int cauta(int near *a, size_t n, int x)
mov si, a
mov cx, n
mov dx, x
sub si, 2
add si, 2
cmp [si], dx
mov ax, n
sub ax, cx
asm mov ax, -1
a = 4;
a = 5;
a = 1;
a = 9;
printf("%d", cauta(a, 4, 1);
The problem is that I get some errors:
1 2 3 4 5 6
D:\C++ Projects\Preparing for ONI\main.c|4|error: expected ';', ',' or ')' before '*' token|
D:\C++ Projects\Preparing for ONI\main.c||In function 'main':|
D:\C++ Projects\Preparing for ONI\main.c|49|warning: implicit declaration of function 'cauta'|
D:\C++ Projects\Preparing for ONI\main.c|49|error: expected ')' before ';' token|
D:\C++ Projects\Preparing for ONI\main.c|50|error: expected ';' before '}' token|
||=== Build finished: 3 errors, 1 warnings ===|
It looks like the compiler didn't recognize the near keyword on line 4. The near keyword is a throwback to 16 bit memory architectures and is obsolete on 32 bit machines. That also caused your function call not to be recognized on line 49.
If you truely need the near keyword, you should check your compiler documentation. There may be a compile time switch to enable it, or it might be _near depending on the implementation, if it's supported at all.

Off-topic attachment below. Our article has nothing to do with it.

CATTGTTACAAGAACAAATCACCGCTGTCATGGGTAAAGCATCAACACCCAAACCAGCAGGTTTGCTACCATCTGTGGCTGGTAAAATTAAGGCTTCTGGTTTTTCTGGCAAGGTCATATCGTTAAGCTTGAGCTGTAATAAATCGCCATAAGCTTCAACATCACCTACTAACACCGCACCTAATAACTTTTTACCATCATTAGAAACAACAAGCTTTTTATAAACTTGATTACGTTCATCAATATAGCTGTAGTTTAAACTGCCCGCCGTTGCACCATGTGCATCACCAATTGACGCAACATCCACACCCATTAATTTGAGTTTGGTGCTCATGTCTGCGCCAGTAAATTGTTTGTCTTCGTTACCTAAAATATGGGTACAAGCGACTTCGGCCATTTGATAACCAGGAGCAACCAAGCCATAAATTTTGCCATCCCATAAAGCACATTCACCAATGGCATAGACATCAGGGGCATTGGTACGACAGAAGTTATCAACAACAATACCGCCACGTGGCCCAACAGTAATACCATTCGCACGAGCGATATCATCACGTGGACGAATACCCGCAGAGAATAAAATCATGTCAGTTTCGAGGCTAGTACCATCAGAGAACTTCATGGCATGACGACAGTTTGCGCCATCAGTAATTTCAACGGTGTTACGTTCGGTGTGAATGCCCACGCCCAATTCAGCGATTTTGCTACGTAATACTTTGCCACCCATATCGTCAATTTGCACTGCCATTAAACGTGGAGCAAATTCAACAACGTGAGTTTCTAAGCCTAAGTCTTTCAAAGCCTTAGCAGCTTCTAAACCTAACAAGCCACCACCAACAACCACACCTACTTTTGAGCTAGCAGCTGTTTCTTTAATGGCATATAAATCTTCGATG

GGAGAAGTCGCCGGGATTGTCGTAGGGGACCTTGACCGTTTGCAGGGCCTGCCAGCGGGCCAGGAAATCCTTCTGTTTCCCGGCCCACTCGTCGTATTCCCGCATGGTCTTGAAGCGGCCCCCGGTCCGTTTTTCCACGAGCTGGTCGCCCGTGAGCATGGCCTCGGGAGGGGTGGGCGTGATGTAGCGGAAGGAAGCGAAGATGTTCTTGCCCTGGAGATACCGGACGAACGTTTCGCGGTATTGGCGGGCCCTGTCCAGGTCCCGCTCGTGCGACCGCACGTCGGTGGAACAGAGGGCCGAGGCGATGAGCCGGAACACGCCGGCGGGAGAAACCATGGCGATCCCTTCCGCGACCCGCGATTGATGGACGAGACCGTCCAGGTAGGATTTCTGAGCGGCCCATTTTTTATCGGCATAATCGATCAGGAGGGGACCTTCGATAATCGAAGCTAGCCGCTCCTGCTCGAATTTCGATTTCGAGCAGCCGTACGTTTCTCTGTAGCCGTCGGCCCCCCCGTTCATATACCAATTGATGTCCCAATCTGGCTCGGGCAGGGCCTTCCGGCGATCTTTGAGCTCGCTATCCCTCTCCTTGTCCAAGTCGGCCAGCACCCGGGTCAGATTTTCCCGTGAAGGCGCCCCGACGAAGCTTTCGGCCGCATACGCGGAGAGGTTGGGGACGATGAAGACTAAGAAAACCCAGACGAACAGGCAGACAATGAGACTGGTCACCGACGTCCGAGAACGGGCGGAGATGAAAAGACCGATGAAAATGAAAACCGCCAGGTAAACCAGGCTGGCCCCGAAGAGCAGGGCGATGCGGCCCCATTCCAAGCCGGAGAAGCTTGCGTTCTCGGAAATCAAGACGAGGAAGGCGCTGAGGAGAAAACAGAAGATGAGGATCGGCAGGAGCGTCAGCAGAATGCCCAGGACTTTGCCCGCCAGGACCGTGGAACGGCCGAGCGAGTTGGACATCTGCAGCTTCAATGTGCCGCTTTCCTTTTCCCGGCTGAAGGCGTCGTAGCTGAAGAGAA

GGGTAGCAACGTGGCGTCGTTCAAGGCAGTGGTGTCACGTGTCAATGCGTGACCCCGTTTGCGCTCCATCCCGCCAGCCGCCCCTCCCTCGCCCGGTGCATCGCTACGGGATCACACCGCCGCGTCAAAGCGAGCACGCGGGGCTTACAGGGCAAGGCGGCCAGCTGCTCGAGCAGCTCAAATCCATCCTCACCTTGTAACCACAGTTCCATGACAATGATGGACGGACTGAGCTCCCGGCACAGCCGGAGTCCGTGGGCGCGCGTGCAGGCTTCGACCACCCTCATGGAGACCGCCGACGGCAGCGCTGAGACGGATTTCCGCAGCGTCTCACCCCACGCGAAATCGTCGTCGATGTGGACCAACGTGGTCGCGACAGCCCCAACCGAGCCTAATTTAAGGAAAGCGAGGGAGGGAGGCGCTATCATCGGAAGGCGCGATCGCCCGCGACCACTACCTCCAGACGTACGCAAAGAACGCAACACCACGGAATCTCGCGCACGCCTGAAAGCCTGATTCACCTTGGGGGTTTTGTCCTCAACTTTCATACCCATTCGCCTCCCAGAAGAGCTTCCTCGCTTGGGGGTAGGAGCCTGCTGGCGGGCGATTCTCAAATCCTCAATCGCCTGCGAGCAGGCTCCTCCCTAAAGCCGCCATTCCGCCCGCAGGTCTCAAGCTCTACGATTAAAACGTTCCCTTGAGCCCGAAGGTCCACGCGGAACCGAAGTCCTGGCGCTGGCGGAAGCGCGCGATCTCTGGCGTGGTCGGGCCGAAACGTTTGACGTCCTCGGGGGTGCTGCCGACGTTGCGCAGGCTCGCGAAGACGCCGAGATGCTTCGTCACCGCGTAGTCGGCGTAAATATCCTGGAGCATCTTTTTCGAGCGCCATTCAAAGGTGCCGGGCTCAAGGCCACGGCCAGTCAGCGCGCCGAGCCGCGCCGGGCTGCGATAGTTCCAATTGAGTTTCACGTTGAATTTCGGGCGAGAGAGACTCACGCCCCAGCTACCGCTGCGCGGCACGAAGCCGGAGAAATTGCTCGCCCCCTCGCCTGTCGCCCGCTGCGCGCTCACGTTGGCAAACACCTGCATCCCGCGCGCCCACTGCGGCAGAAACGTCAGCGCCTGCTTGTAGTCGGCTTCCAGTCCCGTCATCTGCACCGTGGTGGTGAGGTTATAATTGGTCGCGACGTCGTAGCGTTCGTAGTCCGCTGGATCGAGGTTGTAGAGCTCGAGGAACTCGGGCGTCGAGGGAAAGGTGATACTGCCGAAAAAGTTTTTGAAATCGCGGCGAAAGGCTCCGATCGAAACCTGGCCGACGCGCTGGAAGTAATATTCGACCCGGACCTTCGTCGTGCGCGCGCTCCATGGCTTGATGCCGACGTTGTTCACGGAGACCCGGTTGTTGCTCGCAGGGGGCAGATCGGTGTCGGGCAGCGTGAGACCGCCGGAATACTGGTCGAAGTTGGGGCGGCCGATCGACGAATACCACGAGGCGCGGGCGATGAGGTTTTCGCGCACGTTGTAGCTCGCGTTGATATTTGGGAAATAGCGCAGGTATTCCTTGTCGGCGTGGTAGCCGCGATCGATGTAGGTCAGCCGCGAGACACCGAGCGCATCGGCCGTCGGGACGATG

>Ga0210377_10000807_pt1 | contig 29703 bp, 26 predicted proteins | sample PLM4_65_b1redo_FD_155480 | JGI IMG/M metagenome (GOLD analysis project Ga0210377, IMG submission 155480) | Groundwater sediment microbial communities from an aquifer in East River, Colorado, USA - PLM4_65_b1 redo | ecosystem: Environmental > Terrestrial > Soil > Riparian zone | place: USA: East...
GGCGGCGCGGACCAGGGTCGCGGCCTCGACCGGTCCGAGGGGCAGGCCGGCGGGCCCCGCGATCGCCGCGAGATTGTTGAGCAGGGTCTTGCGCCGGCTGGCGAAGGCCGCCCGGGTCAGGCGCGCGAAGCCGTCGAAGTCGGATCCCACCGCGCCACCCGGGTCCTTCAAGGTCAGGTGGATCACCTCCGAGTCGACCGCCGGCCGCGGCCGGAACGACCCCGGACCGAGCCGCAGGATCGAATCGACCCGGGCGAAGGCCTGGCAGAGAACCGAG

I was going to suggest:
1. rewrite the C version using pointers rather than array indexing.
2. get the compiler to output intermediate asm code, which you can then borrow for getting the appropriate syntax.
3. tweak or replace the generated code as required.
Chervil: I tried to do that a few months ago, but the output code is absolutely understanable. For a simple Hello World program, I get over 500 lines of ASM code. I don't really know if that is ok...
AbstractionAnon: I didn't create that function in ASM. As I said below, I found it in a book, and I just copied it in the Code::Blocks environment to see if it works. So the "near" keyword belongs to the implementation found in that book.
What I did was create a simple function, such as "add two integers and return the result". But I gave the function and variables very distinctive names. That way, it was very easy to identify the relevant part of the code, and I ignored the rest.
Allright, but if you don't really know the ASM syntax, I think that is very difficult to consider just a part of that code. I mean...what if you miss some very important instruction, for instance to clear the memory or something like that?